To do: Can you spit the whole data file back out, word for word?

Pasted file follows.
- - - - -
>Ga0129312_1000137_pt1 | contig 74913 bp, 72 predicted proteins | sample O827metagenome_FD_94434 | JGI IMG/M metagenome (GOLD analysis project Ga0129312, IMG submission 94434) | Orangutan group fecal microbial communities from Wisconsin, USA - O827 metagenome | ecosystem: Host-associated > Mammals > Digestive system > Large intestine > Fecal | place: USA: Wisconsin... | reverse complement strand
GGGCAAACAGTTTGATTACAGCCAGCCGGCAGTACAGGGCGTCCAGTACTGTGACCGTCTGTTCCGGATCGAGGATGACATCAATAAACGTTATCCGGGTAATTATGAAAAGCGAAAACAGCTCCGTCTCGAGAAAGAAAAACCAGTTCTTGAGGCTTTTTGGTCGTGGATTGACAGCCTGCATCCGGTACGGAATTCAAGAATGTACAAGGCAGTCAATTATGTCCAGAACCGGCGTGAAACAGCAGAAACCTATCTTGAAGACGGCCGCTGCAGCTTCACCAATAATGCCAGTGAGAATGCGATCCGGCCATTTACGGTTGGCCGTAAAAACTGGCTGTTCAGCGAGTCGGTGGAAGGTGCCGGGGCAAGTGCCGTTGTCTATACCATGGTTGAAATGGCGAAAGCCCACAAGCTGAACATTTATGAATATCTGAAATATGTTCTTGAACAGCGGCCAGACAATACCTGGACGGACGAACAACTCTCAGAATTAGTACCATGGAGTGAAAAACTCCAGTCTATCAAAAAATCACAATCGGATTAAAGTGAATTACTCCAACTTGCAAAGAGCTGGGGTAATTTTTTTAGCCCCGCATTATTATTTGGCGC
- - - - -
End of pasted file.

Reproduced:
>Ga0129312_1000137_pt1 | contig 74913 bp, 72 predicted proteins | sample O827metagenome_FD_94434 | JGI IMG/M metagenome (GOLD analysis project Ga0129312, IMG submission 94434) | Orangutan group fecal microbial communities from Wisconsin, USA - O827 metagenome | ecosystem: Host-associated > Mammals > Digestive system > Large intestine > Fecal | place: USA: Wisconsin... | reverse complement strand
GGGCAAACAGTTTGATTACAGCCAGCCGGCAGTACAGGGCGTCCAGTACTGTGACCGTCTGTTCCGGATCGAGGATGACATCAATAAACGTTATCCGGGTAATTATGAAAAGCGAAAACAGCTCCGTCTCGAGAAAGAAAAACCAGTTCTTGAGGCTTTTTGGTCGTGGATTGACAGCCTGCATCCGGTACGGAATTCAAGAATGTACAAGGCAGTCAATTATGTCCAGAACCGGCGTGAAACAGCAGAAACCTATCTTGAAGACGGCCGCTGCAGCTTCACCAATAATGCCAGTGAGAATGCGATCCGGCCATTTACGGTTGGCCGTAAAAACTGGCTGTTCAGCGAGTCGGTGGAAGGTGCCGGGGCAAGTGCCGTTGTCTATACCATGGTTGAAATGGCGAAAGCCCACAAGCTGAACATTTATGAATATCTGAAATATGTTCTTGAACAGCGGCCAGACAATACCTGGACGGACGAACAACTCTCAGAATTAGTACCATGGAGTGAAAAACTCCAGTCTATCAAAAAATCACAATCGGATTAAAGTGAATTACTCCAACTTGCAAAGAGCTGGGGTAATTTTTTTAGCCCCGCATTATTATTTGGCGC